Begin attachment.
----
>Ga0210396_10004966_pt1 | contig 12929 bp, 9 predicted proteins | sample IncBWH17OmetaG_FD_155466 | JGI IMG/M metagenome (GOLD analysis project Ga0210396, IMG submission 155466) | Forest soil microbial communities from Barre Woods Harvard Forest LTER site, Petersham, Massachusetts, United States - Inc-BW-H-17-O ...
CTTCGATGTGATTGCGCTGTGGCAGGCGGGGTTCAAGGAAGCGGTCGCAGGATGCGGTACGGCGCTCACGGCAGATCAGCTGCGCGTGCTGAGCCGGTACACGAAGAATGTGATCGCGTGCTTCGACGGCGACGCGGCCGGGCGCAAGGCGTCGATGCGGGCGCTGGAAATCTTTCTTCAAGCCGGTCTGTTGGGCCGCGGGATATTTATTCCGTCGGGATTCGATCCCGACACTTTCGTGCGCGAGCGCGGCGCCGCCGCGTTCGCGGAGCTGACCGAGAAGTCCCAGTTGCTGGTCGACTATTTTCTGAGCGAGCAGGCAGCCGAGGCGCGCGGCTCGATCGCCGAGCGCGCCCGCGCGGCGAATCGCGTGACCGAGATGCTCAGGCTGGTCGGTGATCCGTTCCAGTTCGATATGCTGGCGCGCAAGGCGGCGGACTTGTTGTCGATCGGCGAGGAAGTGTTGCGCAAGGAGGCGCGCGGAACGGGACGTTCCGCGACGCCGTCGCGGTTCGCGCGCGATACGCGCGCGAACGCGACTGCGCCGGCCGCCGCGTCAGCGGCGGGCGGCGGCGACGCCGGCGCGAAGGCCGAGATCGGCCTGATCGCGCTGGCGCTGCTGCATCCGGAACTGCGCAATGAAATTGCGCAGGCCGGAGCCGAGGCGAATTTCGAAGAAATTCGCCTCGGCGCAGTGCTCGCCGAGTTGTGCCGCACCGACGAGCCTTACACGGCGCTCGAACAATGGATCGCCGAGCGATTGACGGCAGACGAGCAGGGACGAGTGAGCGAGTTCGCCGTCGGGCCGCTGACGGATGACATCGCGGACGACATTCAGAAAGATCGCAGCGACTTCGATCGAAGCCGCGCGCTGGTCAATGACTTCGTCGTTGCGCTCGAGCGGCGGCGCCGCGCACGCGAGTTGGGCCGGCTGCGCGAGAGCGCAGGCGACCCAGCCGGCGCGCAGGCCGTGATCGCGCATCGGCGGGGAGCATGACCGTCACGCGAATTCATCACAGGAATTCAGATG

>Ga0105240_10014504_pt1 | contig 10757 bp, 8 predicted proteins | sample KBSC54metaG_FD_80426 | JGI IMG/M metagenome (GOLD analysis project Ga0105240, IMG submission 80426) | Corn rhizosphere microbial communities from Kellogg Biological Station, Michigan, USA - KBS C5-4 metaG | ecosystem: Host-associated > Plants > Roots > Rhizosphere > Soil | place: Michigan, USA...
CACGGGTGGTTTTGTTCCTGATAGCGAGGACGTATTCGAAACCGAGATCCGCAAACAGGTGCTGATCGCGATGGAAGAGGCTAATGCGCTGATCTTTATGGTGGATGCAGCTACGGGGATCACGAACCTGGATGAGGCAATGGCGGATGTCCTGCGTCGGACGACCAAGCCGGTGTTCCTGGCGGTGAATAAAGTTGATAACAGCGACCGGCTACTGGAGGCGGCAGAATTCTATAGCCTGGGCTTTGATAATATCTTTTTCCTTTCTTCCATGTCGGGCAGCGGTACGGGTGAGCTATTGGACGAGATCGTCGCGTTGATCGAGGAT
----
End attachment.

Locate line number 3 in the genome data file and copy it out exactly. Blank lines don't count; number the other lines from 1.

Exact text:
>Ga0105240_10014504_pt1 | contig 10757 bp, 8 predicted proteins | sample KBSC54metaG_FD_80426 | JGI IMG/M metagenome (GOLD analysis project Ga0105240, IMG submission 80426) | Corn rhizosphere microbial communities from Kellogg Biological Station, Michigan, USA - KBS C5-4 metaG | ecosystem: Host-associated > Plants > Roots > Rhizosphere > Soil | place: Michigan, USA...